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Can Prolonged Use of Birth Control Pills Cause Infertility?
February 26, 2013
Many women diagnosed with infertility reflect back on the number of years spent preventing pregnancy with birth control and wonder if they somehow caused their infertility with prolonged contraception use. What they may not understand, however, is that contraceptives are a synthetic version of the hormones already produced in their bodies, and ovulation resumes within a few months of discontinuing use of birth control pills in the absence of an underlying infertility condition.
Can Birth Control Pills Cause Infertility?
Birth control pills have been available by prescription for more than 60 years and have extensive scientific data to support the safety and efficacy of oral contraceptives. Fernando Gomez, M.D. of the Reproductive Medicine Institute in Orlando, Florida, says there is no scientific evidence that birth control pills cause infertility. “This idea is a common misconception of patients using birth control pills for prolonged periods of time. Birth control pills are the most effective reversible therapy to avoid an unwanted pregnancy. In fact, since birth control pills inhibit ovulation, some studies have suggested that the use of birth control pills may have a positive effect on preserving women’s ovarian reserve, the number of eggs available for ovulation,” Gomez advises.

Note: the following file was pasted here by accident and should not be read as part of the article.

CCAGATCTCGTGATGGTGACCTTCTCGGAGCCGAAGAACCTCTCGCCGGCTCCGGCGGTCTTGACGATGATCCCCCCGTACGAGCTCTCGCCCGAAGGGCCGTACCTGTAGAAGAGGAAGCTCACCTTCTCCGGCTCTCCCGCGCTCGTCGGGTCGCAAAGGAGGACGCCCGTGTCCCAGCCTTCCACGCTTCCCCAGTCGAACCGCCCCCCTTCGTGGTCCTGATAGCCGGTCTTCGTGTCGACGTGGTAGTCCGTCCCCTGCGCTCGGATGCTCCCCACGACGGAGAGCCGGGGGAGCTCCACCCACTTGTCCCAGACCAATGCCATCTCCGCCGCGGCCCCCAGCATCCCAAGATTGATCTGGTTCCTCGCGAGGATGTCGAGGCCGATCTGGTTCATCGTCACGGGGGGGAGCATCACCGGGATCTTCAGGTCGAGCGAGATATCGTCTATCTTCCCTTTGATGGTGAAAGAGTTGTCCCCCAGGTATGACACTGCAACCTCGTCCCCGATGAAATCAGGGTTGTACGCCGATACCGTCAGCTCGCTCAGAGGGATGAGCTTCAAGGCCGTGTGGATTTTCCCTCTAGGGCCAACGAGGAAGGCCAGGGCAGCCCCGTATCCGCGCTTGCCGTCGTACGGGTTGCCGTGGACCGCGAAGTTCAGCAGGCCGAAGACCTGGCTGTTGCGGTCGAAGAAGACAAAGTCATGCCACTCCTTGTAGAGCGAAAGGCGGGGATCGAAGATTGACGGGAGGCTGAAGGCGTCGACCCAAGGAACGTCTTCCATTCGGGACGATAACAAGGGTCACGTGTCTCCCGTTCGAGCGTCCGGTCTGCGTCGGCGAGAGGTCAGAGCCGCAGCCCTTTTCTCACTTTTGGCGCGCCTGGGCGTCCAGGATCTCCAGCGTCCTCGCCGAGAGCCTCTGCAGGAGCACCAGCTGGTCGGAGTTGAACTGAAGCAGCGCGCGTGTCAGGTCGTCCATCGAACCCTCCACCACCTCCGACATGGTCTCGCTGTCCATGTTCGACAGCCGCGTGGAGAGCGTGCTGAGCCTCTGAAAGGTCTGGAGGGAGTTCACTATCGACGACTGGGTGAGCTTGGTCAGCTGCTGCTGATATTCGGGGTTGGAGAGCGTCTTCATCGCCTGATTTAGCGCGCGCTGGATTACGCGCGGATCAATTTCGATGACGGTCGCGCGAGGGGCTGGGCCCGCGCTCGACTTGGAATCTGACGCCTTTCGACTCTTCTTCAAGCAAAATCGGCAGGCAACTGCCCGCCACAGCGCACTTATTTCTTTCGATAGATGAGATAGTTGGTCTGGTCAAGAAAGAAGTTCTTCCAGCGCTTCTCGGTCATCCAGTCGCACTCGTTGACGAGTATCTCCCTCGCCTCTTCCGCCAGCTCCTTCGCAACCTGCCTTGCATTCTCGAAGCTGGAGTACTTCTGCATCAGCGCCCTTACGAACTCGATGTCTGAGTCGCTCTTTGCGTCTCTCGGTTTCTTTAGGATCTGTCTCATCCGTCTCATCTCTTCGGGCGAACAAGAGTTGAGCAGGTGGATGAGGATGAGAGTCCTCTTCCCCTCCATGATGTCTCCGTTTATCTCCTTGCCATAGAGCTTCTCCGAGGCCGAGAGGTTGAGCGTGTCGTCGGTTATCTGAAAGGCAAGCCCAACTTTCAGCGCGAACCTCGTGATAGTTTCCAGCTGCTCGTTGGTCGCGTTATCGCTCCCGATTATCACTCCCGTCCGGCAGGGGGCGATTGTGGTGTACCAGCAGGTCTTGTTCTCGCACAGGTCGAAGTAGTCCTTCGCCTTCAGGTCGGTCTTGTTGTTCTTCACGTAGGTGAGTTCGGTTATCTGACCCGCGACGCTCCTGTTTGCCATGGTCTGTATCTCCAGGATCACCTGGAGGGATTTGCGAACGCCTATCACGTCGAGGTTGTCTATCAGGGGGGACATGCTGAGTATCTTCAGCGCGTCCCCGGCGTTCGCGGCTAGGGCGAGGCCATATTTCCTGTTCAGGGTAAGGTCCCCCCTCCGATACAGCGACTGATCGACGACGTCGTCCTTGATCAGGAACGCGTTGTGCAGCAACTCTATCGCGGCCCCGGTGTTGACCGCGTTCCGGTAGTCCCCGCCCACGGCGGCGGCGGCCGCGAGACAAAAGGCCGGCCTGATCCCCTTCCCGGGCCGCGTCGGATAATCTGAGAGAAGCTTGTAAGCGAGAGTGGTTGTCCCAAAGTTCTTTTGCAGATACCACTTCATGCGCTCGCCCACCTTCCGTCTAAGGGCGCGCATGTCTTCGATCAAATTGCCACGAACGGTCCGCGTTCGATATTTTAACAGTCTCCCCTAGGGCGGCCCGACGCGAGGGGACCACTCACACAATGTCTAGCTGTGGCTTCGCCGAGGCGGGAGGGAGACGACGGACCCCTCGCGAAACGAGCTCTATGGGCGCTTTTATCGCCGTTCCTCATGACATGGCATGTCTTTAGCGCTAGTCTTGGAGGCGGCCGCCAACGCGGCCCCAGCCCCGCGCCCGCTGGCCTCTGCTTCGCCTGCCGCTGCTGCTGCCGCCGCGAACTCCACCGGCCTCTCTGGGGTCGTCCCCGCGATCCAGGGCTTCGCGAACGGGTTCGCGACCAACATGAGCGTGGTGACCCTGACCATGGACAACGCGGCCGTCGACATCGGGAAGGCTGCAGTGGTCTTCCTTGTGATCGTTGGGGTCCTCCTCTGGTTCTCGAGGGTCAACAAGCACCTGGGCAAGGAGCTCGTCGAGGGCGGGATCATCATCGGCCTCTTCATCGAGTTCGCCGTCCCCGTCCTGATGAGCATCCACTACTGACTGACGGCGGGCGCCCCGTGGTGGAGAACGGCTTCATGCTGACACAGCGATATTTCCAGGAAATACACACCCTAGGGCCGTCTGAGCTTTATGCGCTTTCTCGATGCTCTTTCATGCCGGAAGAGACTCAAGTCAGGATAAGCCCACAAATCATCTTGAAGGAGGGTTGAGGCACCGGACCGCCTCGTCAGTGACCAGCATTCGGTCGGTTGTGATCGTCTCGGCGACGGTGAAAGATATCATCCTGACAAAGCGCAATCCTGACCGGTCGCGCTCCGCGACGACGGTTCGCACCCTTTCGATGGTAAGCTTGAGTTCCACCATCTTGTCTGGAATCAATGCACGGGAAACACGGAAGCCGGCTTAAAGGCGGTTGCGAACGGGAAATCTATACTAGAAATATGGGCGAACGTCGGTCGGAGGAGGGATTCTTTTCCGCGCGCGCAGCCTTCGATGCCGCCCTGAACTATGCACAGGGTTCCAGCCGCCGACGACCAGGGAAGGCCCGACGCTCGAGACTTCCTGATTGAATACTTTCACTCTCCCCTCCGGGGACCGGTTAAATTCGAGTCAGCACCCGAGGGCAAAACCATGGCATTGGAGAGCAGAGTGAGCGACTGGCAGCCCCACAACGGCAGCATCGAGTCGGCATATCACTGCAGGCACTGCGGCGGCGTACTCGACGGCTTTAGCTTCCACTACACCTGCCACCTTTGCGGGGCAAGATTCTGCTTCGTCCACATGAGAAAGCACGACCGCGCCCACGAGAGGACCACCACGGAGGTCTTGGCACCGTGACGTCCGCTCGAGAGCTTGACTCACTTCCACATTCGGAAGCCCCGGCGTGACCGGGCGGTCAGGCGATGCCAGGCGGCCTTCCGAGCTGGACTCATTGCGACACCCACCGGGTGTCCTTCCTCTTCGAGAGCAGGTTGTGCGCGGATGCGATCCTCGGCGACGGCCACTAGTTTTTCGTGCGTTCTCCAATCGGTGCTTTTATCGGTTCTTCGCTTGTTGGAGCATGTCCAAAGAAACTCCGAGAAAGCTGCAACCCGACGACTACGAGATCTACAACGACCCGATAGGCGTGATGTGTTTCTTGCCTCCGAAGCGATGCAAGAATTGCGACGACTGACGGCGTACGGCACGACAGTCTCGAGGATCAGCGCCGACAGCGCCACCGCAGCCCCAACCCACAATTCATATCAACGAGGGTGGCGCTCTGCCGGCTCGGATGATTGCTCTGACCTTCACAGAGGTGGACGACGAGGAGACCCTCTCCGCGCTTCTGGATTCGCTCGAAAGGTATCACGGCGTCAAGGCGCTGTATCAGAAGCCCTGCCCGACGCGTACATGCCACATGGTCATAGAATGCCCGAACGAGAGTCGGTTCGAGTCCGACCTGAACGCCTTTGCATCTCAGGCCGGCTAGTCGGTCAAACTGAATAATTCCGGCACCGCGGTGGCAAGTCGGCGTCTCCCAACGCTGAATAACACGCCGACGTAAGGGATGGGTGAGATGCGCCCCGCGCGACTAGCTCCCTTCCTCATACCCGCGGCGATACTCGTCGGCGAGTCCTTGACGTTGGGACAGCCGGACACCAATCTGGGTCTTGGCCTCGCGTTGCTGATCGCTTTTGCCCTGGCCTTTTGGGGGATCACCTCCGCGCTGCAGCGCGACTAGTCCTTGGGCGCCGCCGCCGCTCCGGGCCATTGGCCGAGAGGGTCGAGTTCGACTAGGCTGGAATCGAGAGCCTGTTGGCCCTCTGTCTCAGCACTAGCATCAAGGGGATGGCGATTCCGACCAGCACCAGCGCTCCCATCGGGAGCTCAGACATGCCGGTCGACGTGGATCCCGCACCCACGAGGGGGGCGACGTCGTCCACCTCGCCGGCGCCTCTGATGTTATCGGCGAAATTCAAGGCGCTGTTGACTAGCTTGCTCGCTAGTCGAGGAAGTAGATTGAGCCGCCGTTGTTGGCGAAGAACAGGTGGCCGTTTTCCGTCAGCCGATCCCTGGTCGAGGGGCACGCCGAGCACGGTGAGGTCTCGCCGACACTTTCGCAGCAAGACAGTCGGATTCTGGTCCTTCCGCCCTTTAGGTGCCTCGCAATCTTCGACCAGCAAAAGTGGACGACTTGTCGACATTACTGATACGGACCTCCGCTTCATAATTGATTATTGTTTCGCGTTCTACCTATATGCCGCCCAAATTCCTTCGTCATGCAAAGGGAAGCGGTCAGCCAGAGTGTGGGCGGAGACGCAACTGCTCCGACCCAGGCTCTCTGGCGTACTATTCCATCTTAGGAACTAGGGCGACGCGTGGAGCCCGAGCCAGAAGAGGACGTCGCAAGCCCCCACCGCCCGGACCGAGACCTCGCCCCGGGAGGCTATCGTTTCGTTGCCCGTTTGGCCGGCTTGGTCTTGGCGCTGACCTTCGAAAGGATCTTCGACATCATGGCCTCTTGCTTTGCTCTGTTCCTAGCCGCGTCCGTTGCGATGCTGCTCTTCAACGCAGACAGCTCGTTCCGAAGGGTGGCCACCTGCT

Birth control pills contain the hormones estrogen and progesterone which send signals to the brain to stop producing follicle stimulating hormone (FSH) and luteinizing hormone (LH) which would cause eggs to mature and ovulate in a natural cycle. The effects of these hormones cause the uterine lining to remain thin (not receptive to embryo implantation), and cause cervical mucus to be too hostile of an environment for sperm to swim toward the cervix.
When Should I Stop Taking Birth Control to Conceive?
Many women will experience normal cycles within one to three months after stopping birth control pills, though it could take six months to one year for a woman to conceive with well-timed intercourse. “In about 10% of patients the resumption of normal ovulatory cycles may take up to 6-12 months. Therefore, the suppression of ovulation by the birth control pills is completely reversible, without long standing difficulties in achieving a pregnancy after discontinuing birth control therapy. About 80% of couples do conceive after 12 months of unprotected intercourse”, states Gomez.
If a woman under the age of 35 has been trying to conceive for one year after discontinued use of birth control and has not gotten pregnant, or a woman over the age of 35 has been trying to conceive for one year without getting pregnant, it may be time to consult a fertility doctor. Dr. Gomez recommends that women over the age of 35 seek the assistance of a fertility doctor sooner, and pursue a more aggressive fertility treatment approach due to the effects of age on fertility like diminished ovarian reserve, high FSH, and low Anti-mullerian Hormone (AMH).